More than anywhere else I’ve ever lived, San Francisco is a brunch town, and I love it for that. The culture of day-drinking means it’s perfectly acceptable to throw back the equivalent of a bottle of Champagne — measured out flute by flute, and concealed with however much fresh-squeezed juice it takes to make you feel OK about it — then pick up a 12-pack of Tecates and hang out in Dolores Park for the balance of the afternoon. Even if you’re closer to 55 than 25, it’s fine — the truly antisocial behavior is leaving your empties on the grass.
Additionally, if I may traffic in stereotypes about my fellow LGBT San Franciscans for a moment, brunch is the best thing about being a homo. I know I’m not alone here; sodomy is a distant second. So when the first stirrings bubbled up that Top Chef contestant and buddy of Rachael Ray Ryan Scott was going to close Market & Rye and open Finn Town on Market Street between Sanchez and Noe, I figured the only meaningful metric by which to judge it would be brunch.
I’m only slightly exaggerating, but on that score, it passes. Dinner, too. Outside of drinks, Finn Town isn’t always the world’s most imaginative endeavor — here you will find the usual deviled eggs, chopped salad, and $18 burger — but it gets high marks for competence, execution, and atmosphere. In taking few risks, it’s the opposite of Nomica — a sushi-free Japanese spot just down the block that was the Castro’s other big debut of 2016 — but considering how the neighborhood perpetually lags behind its peers in the overall dining department, Scott parachuted in at the right place, at the right time. Accessibility is key.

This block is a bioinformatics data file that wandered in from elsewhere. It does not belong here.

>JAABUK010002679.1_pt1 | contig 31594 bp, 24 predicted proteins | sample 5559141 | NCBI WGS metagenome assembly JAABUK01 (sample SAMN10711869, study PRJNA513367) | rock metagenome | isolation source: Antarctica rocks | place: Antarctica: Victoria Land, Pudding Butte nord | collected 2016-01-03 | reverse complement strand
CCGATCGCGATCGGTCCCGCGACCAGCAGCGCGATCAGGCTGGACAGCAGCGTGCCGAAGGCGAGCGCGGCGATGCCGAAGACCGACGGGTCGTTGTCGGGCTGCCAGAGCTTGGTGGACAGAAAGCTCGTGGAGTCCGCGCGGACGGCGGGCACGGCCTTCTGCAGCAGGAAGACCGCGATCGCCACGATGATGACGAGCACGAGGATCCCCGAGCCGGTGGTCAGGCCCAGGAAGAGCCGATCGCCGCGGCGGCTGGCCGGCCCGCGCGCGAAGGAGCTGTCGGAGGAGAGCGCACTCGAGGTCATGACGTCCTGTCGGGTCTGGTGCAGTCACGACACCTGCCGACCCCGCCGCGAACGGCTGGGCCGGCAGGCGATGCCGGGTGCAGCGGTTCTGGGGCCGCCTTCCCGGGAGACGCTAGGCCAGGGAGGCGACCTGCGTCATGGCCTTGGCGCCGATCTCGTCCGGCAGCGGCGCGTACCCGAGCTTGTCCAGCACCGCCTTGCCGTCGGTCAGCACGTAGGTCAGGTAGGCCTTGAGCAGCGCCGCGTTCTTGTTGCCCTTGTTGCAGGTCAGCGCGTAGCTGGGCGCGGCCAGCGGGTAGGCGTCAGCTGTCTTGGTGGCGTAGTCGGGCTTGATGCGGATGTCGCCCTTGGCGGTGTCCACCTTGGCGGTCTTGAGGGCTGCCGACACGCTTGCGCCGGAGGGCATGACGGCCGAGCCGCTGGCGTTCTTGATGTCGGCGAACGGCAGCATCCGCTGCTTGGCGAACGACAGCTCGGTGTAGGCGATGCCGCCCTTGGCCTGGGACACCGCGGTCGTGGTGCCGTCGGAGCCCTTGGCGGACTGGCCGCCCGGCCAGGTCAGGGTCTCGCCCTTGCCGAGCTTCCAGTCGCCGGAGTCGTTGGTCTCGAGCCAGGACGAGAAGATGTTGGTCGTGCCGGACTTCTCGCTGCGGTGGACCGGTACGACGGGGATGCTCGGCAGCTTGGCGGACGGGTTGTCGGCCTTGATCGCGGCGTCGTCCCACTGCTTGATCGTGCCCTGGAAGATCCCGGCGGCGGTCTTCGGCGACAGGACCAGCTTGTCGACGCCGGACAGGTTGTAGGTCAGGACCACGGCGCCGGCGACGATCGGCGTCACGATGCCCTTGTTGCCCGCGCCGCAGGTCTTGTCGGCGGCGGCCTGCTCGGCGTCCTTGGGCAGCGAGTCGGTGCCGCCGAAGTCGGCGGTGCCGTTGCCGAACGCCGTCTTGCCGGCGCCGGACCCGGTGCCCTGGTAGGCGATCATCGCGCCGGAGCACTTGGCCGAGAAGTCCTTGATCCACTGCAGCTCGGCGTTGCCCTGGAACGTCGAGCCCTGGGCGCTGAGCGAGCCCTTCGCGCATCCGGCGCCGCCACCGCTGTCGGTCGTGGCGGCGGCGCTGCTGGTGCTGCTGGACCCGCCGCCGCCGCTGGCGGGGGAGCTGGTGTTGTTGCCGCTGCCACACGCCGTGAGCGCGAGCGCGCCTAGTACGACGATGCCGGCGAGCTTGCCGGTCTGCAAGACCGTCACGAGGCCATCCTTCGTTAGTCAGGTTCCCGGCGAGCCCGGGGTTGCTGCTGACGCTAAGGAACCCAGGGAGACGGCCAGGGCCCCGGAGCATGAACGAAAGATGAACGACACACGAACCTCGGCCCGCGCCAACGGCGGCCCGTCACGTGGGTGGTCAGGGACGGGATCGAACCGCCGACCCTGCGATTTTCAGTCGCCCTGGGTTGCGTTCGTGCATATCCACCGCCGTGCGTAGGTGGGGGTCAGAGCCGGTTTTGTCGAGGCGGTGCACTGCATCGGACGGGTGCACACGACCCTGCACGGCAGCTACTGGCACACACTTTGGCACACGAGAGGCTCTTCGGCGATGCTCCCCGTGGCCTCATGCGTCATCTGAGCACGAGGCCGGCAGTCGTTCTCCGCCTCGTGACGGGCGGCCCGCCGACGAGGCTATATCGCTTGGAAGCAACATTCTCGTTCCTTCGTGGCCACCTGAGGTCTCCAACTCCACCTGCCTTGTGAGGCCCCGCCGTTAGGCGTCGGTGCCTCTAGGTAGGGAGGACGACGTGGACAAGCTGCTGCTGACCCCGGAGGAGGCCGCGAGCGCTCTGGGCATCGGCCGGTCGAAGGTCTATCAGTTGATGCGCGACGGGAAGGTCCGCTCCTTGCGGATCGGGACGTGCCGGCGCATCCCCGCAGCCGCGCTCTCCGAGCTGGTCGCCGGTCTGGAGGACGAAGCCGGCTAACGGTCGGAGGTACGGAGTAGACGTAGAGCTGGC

I try not to start brunch off with something sweet, because it usually fouls up a cocktail like a Bloody Mary, but I gave in and ordered doughnut holes (served with vanilla cream and chocolate sauce, $7), which are worth sugaring the tongue for. A few sips of water and it was time to hit that Bloody Mary, along with the Red Hot Mama, presented as part of a “Pepsi challenge” by the mixological sorceress Gillian Fitzgerald.
Proud Mary, which Fitzgerald makes along with Kelly McVicker of McVicker Pickles, constitutes the Bloody Mary’s base — and its bracing stiffness was really no comparison with the Red Hot Mama, a milder mix of balsamic vinegar, sesame seed oil, and beet Bloody Mary. (Disclosure: Fitzgerald is an industry veteran, and we’re friends.)
There is avocado toast here, but it’s worth getting “Ryan style,” with melted white cheddar ($9.50), which makes it a Welsh rarebit variation on buckwheat. Sensuous and comforting, it could have benefited from a dash more pepper, but it gets high marks for gooiness. A lobster eggs Benny ($16) was more and less than what met the eye: a savory-salty treat with a little-gem-and-pomegranate salad and a fist-size potato cake. Delicious, and massive, but what of the lobster? If I didn’t know better, I would think I was eating a vegetarian patty. Dredged but not drenched in lemon curd and huckleberry syrup, the silver dollar pancakes, at $8 to an order, are also surprisingly big: less like Susan B. Anthonys and more like the giant limestone discs the Yap Islanders used as currency. Pancakes are pancakes, maybe, but these were spot-on.
The house-cured salmon ($16), an exploded pumpernickel bagel-and-lox situation, was fancifully presented around curlicues of shaved fennel, the little spheres of pumpernickel light yet sturdy enough to do heavy scooping duty. A bone thrown to the abs community, of which I will never be a part, the conspicuously healthy chia pudding with flax seed ($10) is also good. I flared my nostrils at the idea, tried some, then ate several more spoonfuls. (Look, Ma, I’m responsible on rare occasions.) When it was time for another round of drinks, we gravitated toward the refreshing Bel Canto, with its cucumber-and-gin axis, and the even better A Sunday Kind of Love, made with coffee, falernum, and a scorched, clove-stuck orange peel.